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The lady who chose this book is married to a military man and she herself has served in the military. But don't think that this book is only interesting to the military-minded. My dad was in the Air Force but even so, I am not overly patriotic. Yet, I found a lot of enjoyment in this book - as much as such heart-break and horror can be enjoyable. I will certainly never look at a POW the same way again. I really never gave it much thought before, but I always imagined that they sat in front of fans playing dominoes all day in the POW camps. After reading this book I've come to believe that it's a subject that people don't want to know the truth about, it is easier to believe the dominoes and fans fantasy than to come to terms with the harsh reality as presented in this book.

On a scale of 1 - 5

Sex: 1

Religion: 3

Gruesome: 4

Suspense: 2

Morality: 1

Sex - It's a bunch of men in a wartime environment...there are going to be some references to women. But nothing too detailed as sex really wasn't an issue in this story.

Religion - The focus of the story loses and finds his religion yet, even after his renewed faith, the religion is not dwelt on heavily.

Gruesome - There were several stomach turning passages. Hillenbrand provides enough detail so that we feel for what these men suffered, but we don't know exactly in which corner of the cell their drops of blood landed.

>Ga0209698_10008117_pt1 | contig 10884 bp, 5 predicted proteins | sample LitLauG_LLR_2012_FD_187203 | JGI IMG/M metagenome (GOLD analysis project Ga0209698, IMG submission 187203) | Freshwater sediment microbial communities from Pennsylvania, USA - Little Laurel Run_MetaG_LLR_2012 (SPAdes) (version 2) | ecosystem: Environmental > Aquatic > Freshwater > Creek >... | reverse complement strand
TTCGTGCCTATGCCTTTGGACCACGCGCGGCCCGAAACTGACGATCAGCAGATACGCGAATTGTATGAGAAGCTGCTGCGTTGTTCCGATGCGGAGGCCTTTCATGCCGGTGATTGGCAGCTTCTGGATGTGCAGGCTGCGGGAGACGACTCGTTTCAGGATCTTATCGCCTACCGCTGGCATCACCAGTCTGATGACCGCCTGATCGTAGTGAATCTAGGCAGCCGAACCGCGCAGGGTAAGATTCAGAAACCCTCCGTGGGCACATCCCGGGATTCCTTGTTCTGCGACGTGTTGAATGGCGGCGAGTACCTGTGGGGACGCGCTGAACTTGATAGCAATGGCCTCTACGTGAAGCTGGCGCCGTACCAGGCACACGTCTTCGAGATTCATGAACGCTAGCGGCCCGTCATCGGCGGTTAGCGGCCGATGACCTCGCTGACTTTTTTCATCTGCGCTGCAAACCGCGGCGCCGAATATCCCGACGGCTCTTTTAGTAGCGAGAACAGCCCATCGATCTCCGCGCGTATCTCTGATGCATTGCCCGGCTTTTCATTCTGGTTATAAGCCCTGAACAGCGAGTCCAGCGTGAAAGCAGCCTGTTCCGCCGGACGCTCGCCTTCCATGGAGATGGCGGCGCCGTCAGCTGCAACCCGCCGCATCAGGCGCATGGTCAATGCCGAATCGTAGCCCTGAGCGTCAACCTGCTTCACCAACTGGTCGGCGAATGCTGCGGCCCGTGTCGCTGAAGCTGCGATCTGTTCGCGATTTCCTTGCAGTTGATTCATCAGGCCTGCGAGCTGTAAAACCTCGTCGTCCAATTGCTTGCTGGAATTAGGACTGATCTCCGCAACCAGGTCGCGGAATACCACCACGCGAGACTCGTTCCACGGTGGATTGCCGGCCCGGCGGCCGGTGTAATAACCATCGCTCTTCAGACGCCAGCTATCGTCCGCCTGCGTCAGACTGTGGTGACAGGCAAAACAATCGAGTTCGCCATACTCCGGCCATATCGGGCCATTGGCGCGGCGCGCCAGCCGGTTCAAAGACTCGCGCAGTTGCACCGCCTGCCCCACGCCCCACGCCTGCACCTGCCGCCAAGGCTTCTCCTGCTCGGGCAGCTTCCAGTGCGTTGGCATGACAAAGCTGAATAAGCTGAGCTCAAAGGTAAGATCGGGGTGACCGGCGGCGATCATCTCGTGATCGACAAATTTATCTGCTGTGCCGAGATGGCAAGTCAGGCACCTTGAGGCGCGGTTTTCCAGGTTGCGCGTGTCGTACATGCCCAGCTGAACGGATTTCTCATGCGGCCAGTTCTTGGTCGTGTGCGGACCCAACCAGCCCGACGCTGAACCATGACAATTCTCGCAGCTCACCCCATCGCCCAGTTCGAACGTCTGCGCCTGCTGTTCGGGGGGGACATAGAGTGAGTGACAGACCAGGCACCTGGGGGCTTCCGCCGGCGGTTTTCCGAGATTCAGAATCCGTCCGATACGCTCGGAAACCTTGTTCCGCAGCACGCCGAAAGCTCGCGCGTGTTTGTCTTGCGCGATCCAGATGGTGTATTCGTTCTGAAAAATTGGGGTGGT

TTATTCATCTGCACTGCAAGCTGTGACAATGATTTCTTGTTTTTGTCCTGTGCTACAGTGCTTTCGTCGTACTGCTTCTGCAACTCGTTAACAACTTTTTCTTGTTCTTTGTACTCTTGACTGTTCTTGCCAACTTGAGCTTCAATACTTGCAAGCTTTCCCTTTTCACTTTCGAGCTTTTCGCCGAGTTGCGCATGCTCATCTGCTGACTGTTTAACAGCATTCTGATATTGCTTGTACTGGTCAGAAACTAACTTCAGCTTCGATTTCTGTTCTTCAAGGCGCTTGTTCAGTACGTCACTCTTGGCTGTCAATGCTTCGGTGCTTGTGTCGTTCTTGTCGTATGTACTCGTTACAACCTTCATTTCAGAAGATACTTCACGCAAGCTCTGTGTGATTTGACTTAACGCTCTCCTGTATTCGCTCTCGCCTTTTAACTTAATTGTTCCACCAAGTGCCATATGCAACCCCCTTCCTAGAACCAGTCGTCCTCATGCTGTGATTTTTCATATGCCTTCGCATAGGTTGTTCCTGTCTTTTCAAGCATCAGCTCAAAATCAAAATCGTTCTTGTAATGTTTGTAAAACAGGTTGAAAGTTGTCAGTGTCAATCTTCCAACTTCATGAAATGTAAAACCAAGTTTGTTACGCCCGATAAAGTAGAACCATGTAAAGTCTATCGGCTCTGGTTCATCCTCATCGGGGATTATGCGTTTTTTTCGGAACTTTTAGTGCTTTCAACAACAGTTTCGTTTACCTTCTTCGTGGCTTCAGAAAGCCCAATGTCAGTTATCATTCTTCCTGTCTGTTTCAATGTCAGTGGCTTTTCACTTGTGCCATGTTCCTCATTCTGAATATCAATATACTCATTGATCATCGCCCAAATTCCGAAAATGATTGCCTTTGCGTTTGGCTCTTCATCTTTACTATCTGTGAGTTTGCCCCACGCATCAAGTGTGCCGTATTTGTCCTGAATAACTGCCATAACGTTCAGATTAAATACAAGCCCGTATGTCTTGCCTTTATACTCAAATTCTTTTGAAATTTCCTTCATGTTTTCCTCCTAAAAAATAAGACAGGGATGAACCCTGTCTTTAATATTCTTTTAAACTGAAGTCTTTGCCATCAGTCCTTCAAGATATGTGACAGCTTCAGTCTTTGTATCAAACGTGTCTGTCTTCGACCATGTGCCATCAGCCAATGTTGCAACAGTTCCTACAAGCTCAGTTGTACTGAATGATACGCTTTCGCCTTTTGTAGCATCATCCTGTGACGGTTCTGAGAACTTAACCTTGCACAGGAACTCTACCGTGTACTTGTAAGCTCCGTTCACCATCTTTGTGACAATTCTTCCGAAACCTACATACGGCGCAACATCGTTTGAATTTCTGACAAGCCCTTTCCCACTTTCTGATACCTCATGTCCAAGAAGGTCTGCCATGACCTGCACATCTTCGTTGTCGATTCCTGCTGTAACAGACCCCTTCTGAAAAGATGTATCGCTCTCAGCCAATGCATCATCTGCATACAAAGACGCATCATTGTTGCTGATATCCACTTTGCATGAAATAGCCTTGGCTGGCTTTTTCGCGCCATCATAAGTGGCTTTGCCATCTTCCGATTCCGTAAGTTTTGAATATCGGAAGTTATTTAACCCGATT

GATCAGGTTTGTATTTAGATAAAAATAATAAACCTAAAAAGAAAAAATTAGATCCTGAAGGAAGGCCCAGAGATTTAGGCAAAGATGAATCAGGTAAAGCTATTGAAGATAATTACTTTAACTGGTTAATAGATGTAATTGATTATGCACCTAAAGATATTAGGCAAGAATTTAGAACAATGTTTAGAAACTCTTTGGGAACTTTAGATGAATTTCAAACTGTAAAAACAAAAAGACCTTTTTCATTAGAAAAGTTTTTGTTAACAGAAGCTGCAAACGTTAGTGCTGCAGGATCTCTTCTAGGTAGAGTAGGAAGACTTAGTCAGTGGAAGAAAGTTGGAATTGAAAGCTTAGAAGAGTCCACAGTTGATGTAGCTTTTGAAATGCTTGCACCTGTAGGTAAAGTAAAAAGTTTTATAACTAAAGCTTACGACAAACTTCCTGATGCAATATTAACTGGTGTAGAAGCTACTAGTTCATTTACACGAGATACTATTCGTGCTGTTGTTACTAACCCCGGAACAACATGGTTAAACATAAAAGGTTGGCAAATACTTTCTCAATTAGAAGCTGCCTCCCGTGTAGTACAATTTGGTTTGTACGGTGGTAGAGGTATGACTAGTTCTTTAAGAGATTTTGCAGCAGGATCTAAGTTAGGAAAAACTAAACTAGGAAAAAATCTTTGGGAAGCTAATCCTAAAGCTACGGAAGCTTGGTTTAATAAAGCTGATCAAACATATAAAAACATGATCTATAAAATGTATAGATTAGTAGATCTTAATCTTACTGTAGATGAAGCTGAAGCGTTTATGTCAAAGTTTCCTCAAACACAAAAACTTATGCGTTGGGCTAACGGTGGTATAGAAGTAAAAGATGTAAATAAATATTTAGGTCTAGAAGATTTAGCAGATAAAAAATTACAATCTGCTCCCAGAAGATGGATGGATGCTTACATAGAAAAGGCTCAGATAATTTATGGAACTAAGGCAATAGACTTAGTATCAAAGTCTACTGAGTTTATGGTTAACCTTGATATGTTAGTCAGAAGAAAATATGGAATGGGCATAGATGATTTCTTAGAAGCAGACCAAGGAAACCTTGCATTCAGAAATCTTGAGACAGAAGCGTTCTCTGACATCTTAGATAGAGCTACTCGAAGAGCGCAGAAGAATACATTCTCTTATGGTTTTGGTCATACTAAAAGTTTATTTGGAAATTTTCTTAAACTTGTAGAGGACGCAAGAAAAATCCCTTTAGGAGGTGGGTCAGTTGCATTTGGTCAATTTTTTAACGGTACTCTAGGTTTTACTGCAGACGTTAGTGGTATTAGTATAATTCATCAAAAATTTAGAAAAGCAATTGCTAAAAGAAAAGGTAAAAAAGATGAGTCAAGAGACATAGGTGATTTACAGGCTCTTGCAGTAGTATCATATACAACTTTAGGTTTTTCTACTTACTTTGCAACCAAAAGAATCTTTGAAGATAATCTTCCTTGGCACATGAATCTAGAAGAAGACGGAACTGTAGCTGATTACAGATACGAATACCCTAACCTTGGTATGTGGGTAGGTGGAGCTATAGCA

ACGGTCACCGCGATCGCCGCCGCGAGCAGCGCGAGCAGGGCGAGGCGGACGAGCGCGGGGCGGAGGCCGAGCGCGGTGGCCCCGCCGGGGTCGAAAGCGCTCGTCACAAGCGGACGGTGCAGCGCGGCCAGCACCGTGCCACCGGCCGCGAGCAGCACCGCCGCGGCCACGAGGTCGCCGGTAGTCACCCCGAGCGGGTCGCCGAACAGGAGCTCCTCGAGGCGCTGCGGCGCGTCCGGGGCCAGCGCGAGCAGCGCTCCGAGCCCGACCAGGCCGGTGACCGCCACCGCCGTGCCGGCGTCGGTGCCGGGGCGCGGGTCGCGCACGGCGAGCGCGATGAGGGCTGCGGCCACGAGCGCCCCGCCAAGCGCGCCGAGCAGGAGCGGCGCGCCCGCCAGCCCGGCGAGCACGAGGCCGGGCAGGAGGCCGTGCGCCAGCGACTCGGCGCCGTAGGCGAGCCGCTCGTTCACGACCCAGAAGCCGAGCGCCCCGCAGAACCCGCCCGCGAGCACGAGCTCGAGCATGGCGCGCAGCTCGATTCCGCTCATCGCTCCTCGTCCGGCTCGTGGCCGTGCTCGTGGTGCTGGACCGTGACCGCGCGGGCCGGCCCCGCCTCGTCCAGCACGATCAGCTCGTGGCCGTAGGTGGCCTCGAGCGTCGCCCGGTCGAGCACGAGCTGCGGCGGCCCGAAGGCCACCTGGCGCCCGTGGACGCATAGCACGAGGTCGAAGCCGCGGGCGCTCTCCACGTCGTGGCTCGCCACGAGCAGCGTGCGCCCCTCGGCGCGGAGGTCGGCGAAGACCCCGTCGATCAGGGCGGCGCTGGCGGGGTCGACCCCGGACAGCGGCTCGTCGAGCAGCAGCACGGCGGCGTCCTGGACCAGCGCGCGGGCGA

Suspense - Knowing this is a true story and that someone must have survived to tell it, logically leaves little room for suspense. But not knowing exactly at what moment the crash will come, or the rescue will come, makes it slightly suspenseful.

Morality - Many of the prison guards appeared to have no morals at all based on the dehumanizing way they treated their captives. Even the excuse of war earns them little lenience in my book. There are a few good guards who will take a stand and for that I give them one point.

This is the biography of Louis Zamperini from early boyhood, through high school track, a run through the Olympics and then a lot of pages dedicated to his World War II experiences. It is incredibly detailed (more than a history book) yet amazingly interesting (again, more than a history book) and fluid. Hillenbrand has a writing style that makes the reading of a tedious difficult subject seem effortless. There are even glimpses of humor, such as the title to the eighth chapter, "Only the Laundry Knew How Scared I Was".

Reading the book jacket I already knew a plane was going to crash. Since the story is here for us to read I could also figure he survived. I took a while to get to the crash. It took a while to even get to the military service. Once we were there it seemed like there were countless flights and each time I thought it would be the crash. There were a lot of close calls but finally at the end of the tenth chapter it happens. And while he is adrift all the details leading up to that point are explained as to their over-detailed inclusion to demonstrate Louis' resilience.

At times I felt like I was watching a movie like The Hangover where just when you think nothing more can happen, it does.